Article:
This is not a problem of academic culture, this is a problem of university management – administrations decide who gets tenure, and on what standard. If university administrations decided to halve the number of articles required for tenure, and replaced that academic production with a demand that professors write a certain number of op-eds, run blogs with a certain number of monthly visitors, or participate in policy development processes, I assure you the world would be overrun with academic engagement. So if you want more engagement, go holler at some university presidents and provosts, and lay off the assistant professors.
2) Kristof takes aim at academic prose – but not really:
…academics seeking tenure must encode their insights into turgid prose.
Well, yes. There is a lot of horrific prose in academia – but Kristof seems to suggest that crap writing is a requirement of academic work. It is not – I guarantee you that the best writers are generally cited a lot more than the worst. So Kristof has unfairly demonized academia as willfully holding the public at bay with its crappy writing, which completely misdiagnoses the problem. The problem is that the vast majority of academia isn’t trained in writing (beyond a freshman composition course), there is no money in academia for the editorial staff that professional writers (and columnists) rely on to clean up their own turgid prose, and the really simple fact that we all tend to write like what we read. Because academic prose is mostly terrible, people who read it tend to write terrible prose. This is why I am always reading short fiction (Pushcart Prize, Best American Short Stories, etc.) alongside my work reading…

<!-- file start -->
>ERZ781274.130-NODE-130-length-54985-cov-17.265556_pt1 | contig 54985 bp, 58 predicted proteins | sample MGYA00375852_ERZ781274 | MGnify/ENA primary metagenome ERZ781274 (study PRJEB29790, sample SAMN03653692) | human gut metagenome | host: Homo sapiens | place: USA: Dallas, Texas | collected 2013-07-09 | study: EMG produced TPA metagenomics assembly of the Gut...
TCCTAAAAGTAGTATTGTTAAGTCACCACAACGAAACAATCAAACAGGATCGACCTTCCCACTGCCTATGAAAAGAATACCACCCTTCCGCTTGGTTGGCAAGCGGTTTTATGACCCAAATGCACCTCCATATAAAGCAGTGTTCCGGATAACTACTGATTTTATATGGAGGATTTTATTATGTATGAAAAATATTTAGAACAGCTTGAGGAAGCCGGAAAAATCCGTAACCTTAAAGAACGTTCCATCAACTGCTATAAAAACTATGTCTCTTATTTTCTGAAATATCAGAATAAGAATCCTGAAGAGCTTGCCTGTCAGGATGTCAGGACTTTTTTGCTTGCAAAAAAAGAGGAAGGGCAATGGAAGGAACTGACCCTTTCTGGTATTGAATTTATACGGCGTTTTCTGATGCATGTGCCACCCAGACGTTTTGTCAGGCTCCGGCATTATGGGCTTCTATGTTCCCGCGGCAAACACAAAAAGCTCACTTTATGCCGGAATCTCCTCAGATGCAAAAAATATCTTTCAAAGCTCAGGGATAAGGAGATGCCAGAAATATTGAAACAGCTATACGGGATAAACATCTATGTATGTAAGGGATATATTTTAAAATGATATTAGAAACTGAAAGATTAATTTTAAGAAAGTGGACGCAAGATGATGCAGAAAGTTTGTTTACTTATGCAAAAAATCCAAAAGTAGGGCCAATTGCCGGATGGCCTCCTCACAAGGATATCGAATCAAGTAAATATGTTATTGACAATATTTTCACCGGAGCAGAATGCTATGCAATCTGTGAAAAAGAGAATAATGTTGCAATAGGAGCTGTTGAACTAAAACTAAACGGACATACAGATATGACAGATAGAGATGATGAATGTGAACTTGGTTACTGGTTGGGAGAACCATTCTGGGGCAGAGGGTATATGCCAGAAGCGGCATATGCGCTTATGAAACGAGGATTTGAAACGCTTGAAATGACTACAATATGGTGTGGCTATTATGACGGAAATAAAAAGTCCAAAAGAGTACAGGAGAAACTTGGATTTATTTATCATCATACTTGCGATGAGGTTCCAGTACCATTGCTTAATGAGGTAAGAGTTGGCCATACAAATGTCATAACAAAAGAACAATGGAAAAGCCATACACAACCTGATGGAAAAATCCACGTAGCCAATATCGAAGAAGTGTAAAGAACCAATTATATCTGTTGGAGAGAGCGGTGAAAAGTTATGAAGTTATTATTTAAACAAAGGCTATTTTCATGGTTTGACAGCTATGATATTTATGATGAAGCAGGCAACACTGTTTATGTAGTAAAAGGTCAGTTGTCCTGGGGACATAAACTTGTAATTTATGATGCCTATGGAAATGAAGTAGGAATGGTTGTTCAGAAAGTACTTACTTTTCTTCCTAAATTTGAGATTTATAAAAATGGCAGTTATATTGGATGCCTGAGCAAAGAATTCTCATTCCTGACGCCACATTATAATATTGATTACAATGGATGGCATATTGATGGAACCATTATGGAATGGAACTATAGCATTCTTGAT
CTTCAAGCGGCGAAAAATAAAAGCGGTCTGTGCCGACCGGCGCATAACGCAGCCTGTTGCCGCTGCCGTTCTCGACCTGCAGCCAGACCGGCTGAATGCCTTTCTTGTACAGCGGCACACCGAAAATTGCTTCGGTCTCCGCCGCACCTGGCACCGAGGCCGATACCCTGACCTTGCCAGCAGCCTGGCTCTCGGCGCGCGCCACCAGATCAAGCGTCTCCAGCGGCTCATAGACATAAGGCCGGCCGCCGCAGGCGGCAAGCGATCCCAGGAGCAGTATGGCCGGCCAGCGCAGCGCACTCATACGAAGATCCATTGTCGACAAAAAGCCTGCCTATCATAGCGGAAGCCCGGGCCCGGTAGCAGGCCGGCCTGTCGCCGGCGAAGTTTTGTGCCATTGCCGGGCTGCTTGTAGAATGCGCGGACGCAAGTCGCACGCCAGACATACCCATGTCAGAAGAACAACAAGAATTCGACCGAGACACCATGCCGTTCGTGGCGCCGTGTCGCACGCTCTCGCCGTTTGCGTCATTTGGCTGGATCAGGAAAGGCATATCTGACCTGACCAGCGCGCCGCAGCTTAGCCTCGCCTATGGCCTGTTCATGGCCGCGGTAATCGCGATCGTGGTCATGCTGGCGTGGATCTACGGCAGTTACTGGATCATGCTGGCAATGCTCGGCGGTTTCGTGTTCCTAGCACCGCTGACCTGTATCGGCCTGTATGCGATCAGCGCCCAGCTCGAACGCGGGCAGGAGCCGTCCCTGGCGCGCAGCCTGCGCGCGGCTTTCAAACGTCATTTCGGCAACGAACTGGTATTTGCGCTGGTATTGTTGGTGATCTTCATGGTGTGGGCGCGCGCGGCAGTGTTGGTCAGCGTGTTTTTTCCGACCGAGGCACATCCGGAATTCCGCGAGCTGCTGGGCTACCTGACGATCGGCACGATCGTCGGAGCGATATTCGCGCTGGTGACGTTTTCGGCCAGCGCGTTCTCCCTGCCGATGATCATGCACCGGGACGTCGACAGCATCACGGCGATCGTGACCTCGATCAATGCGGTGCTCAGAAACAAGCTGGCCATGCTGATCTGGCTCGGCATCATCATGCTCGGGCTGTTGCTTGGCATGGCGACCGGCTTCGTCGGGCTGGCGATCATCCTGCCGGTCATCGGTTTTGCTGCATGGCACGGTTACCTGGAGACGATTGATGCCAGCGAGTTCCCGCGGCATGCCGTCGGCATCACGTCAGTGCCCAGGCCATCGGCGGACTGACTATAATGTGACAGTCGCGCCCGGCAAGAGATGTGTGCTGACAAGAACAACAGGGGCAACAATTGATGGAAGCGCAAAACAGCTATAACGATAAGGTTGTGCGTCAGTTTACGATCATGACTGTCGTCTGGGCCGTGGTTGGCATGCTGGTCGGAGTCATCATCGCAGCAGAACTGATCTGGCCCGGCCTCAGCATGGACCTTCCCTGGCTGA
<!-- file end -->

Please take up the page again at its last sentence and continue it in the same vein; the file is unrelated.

If you want better academic prose, budget for the same editorial support, say, that the New York Times or the New Yorker provide for their writers. I assure you, academic writing would be fantastic almost immediately.